|Title of host publication||Encyclopedia of Environmental Health|
|Publisher||Elsevier- Hanley and Belfus Inc.|
|Number of pages||8|
|Publication status||Published - 1 Jan 2011|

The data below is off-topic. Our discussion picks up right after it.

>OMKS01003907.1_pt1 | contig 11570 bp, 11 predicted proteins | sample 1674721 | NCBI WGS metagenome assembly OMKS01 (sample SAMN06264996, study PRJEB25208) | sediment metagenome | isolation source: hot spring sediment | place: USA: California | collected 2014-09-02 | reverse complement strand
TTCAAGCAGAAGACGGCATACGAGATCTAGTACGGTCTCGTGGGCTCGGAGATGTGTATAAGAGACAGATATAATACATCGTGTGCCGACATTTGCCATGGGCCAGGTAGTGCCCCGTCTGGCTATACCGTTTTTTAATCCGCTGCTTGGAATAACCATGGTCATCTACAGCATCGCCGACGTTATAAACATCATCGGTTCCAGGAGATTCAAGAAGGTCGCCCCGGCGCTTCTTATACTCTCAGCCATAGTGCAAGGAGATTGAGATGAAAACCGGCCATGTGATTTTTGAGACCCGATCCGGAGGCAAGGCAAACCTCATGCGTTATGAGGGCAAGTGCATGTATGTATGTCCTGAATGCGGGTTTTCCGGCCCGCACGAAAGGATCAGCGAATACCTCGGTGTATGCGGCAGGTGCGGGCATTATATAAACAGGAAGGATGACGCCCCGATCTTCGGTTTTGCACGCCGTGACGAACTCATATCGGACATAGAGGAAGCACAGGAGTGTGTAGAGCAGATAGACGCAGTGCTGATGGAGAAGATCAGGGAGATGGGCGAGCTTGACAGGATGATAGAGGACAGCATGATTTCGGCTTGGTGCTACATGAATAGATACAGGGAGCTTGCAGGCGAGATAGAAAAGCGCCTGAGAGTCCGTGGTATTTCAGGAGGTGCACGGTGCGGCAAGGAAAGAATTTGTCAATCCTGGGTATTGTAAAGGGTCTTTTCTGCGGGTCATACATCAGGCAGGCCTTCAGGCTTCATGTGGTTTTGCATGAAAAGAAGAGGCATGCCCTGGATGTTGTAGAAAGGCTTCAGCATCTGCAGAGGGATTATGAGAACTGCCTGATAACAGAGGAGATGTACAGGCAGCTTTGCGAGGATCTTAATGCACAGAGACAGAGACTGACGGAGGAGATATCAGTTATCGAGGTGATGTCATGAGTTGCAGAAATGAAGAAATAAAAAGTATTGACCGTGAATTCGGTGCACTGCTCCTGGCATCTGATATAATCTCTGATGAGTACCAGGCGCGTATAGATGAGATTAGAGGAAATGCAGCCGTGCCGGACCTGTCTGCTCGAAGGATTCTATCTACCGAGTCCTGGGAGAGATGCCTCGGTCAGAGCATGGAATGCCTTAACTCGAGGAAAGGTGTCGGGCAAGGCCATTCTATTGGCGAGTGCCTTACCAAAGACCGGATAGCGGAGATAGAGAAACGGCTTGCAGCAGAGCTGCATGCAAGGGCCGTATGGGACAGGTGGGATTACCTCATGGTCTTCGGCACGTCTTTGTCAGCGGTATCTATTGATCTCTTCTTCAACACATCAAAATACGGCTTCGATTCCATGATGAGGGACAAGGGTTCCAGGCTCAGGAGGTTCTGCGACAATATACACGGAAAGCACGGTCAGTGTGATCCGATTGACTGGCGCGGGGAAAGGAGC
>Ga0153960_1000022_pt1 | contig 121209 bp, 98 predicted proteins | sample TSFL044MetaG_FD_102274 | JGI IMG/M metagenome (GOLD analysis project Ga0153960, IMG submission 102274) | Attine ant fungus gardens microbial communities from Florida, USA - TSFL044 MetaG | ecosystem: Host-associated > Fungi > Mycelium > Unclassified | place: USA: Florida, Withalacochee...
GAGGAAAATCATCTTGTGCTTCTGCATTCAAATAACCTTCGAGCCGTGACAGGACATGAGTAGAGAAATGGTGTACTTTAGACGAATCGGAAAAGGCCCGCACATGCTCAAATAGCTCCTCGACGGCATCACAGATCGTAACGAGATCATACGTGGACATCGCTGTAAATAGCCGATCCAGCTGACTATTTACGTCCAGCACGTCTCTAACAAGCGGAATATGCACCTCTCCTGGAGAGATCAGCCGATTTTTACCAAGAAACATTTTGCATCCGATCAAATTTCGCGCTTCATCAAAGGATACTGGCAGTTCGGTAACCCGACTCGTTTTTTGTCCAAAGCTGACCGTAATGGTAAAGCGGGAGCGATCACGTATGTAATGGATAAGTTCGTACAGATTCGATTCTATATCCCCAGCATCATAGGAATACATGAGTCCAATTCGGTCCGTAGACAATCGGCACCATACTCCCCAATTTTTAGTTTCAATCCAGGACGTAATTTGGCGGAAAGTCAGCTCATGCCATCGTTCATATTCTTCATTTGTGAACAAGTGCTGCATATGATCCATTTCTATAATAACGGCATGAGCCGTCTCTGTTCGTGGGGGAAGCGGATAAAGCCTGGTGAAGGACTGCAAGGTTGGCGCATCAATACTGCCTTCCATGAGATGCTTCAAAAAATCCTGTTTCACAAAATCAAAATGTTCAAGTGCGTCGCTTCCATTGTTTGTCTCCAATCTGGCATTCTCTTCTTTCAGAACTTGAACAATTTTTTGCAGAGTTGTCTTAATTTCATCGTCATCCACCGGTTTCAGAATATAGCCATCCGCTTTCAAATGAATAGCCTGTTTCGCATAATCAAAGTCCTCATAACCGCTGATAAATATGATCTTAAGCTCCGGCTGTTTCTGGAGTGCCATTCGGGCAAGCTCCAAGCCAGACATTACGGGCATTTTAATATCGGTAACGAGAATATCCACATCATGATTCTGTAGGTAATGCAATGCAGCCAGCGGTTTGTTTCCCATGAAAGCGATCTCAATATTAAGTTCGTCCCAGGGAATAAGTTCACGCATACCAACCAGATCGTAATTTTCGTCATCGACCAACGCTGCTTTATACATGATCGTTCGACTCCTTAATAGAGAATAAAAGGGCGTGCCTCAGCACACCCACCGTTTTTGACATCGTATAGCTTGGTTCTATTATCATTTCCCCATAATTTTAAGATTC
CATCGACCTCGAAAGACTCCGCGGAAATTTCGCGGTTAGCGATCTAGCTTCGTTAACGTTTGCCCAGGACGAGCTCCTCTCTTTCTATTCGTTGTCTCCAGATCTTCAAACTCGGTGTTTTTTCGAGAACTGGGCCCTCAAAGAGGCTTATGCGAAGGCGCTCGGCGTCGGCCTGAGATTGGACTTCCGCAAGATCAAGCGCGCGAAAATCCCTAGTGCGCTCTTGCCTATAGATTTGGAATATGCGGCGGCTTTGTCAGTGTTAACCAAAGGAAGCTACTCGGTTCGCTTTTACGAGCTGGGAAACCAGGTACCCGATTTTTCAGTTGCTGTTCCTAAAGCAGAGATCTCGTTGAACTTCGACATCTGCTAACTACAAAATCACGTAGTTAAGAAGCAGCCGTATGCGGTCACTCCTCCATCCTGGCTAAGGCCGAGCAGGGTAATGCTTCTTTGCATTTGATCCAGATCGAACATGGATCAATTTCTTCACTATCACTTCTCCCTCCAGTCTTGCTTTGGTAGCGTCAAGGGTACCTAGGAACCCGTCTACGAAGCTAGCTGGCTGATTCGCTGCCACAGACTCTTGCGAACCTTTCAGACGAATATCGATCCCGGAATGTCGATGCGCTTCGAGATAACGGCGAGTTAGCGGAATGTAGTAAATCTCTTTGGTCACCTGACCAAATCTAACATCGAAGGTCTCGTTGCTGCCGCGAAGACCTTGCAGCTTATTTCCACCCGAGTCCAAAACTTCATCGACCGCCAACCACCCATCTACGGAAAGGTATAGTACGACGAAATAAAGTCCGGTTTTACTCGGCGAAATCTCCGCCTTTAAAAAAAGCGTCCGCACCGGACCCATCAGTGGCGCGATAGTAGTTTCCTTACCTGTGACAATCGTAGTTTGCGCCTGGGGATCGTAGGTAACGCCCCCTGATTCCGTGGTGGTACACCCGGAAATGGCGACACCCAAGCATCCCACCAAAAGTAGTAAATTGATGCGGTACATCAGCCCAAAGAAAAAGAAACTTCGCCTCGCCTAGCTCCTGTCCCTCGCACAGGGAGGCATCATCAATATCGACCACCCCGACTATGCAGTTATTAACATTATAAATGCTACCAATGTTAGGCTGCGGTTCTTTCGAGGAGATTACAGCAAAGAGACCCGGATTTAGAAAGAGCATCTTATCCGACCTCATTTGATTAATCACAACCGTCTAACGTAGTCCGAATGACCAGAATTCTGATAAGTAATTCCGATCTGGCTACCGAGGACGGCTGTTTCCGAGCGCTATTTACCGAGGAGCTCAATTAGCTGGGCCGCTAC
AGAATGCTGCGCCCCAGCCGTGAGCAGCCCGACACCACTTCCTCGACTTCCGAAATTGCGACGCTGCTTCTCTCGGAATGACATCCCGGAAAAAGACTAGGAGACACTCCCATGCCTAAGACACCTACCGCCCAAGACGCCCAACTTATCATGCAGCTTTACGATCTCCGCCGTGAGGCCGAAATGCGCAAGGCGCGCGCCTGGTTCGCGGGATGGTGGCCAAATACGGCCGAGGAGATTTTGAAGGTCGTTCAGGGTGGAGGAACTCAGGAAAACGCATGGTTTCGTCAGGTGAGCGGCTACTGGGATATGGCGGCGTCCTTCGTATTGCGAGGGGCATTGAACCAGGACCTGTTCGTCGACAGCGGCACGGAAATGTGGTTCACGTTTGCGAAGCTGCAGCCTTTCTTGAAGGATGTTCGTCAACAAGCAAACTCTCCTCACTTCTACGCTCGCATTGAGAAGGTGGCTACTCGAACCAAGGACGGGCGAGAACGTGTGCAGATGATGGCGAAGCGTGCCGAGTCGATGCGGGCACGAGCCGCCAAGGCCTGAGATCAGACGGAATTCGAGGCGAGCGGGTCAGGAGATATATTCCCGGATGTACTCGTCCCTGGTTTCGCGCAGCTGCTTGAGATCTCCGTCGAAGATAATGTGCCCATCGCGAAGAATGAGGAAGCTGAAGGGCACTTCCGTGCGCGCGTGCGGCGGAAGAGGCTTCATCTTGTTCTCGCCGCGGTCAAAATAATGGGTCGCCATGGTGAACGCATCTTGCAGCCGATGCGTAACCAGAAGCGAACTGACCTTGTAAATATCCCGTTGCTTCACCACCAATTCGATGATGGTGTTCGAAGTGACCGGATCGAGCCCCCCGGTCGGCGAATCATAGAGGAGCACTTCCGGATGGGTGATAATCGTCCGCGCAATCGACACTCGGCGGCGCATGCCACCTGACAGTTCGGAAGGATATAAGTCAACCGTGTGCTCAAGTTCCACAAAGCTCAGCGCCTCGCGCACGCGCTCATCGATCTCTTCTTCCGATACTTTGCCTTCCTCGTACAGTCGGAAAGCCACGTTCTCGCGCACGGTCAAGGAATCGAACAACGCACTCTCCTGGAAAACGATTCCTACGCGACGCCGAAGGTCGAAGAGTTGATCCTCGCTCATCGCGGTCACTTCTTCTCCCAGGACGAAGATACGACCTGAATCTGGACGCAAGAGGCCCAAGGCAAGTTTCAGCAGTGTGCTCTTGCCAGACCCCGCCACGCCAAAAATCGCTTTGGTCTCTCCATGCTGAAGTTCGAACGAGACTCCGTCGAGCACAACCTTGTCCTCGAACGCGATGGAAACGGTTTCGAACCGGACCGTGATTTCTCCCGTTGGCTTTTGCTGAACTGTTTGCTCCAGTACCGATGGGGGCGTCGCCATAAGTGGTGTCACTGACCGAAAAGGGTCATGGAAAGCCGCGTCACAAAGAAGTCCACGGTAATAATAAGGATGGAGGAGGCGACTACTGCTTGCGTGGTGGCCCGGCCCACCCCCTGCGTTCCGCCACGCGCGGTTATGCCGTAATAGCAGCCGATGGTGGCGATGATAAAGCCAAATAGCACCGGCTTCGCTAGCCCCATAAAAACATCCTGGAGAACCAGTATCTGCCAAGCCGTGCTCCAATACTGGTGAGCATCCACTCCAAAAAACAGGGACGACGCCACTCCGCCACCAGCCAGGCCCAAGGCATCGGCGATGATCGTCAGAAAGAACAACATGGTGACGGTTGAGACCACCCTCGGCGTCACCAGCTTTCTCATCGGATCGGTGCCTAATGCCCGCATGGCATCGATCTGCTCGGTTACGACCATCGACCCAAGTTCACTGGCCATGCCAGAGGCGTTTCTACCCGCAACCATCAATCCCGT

Volcanic and geothermal events are among the most dramatic of all natural phenomena, and they pose numerous risks to human health. Volcanic vents and fissures provide a conduit by which magma - the molten rock, gases, and water within the earth - may disperse and cause illness in exposed communities. The majority of casualties due to volcanic activity in the past few centuries are result of pyroclastic flows, lahars, and suffocation or building collapse from ash or debris; tsunamis, which may spread for hundreds of miles; and indirect consequences of eruptions, such as famine or infectious disease outbreaks. As with many other disasters, population displacement secondary to volcanic emergencies creates attendant problems of poor sanitation, overcrowding, and contamination of food or water sources. Apart from the thermal and physical injuries resulting from an eruption, ejecta may also contain toxic elements and compounds, including silica, fluoride, and heavy metals, which may lead to risks of acute or chronic toxicity. These compounds may be carried within eruptive columns, plumes, or runoffand thus have health impacts at a significant distance from the active site. Geological data generated before, during, and subsequent to eruptions is of major importance in the public health response and can assist in minimizing death and illness.